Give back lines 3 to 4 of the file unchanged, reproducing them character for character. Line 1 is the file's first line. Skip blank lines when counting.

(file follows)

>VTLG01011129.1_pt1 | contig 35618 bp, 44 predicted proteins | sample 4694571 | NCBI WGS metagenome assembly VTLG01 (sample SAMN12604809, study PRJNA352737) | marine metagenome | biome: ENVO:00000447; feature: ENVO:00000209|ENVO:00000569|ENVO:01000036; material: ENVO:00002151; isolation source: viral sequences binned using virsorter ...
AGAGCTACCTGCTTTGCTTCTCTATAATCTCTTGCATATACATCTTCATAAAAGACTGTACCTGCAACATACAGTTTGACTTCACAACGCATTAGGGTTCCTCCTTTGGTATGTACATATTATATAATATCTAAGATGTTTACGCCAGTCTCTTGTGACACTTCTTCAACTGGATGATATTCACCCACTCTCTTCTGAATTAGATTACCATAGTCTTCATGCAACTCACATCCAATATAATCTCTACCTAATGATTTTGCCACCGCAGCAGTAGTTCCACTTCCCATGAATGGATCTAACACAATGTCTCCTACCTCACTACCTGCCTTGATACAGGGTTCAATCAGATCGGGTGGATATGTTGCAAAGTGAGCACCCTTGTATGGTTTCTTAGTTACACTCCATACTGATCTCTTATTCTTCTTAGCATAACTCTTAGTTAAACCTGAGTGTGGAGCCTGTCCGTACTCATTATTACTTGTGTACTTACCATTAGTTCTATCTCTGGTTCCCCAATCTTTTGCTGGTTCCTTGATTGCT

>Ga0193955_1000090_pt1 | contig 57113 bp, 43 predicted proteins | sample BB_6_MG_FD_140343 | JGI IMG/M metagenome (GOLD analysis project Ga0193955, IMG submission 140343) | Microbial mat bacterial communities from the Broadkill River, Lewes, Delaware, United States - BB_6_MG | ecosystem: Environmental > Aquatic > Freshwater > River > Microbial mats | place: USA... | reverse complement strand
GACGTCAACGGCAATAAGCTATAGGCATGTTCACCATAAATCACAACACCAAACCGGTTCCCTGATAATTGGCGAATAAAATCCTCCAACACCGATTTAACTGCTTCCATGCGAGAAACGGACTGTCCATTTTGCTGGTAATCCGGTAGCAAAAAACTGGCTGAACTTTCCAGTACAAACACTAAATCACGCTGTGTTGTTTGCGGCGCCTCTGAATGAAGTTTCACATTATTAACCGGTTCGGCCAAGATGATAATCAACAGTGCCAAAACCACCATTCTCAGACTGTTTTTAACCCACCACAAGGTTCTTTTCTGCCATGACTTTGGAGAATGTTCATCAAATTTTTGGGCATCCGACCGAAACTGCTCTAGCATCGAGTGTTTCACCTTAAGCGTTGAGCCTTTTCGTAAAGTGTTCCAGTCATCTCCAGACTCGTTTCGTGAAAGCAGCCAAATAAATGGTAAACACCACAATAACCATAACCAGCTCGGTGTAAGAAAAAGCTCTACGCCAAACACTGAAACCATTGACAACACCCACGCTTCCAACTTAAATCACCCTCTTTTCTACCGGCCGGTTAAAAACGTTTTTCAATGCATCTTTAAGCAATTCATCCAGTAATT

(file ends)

>Ga0193955_1000090_pt1 | contig 57113 bp, 43 predicted proteins | sample BB_6_MG_FD_140343 | JGI IMG/M metagenome (GOLD analysis project Ga0193955, IMG submission 140343) | Microbial mat bacterial communities from the Broadkill River, Lewes, Delaware, United States - BB_6_MG | ecosystem: Environmental > Aquatic > Freshwater > River > Microbial mats | place: USA... | reverse complement strand
GACGTCAACGGCAATAAGCTATAGGCATGTTCACCATAAATCACAACACCAAACCGGTTCCCTGATAATTGGCGAATAAAATCCTCCAACACCGATTTAACTGCTTCCATGCGAGAAACGGACTGTCCATTTTGCTGGTAATCCGGTAGCAAAAAACTGGCTGAACTTTCCAGTACAAACACTAAATCACGCTGTGTTGTTTGCGGCGCCTCTGAATGAAGTTTCACATTATTAACCGGTTCGGCCAAGATGATAATCAACAGTGCCAAAACCACCATTCTCAGACTGTTTTTAACCCACCACAAGGTTCTTTTCTGCCATGACTTTGGAGAATGTTCATCAAATTTTTGGGCATCCGACCGAAACTGCTCTAGCATCGAGTGTTTCACCTTAAGCGTTGAGCCTTTTCGTAAAGTGTTCCAGTCATCTCCAGACTCGTTTCGTGAAAGCAGCCAAATAAATGGTAAACACCACAATAACCATAACCAGCTCGGTGTAAGAAAAAGCTCTACGCCAAACACTGAAACCATTGACAACACCCACGCTTCCAACTTAAATCACCCTCTTTTCTACCGGCCGGTTAAAAACGTTTTTCAATGCATCTTTAAGCAATTCATCCAGTAATT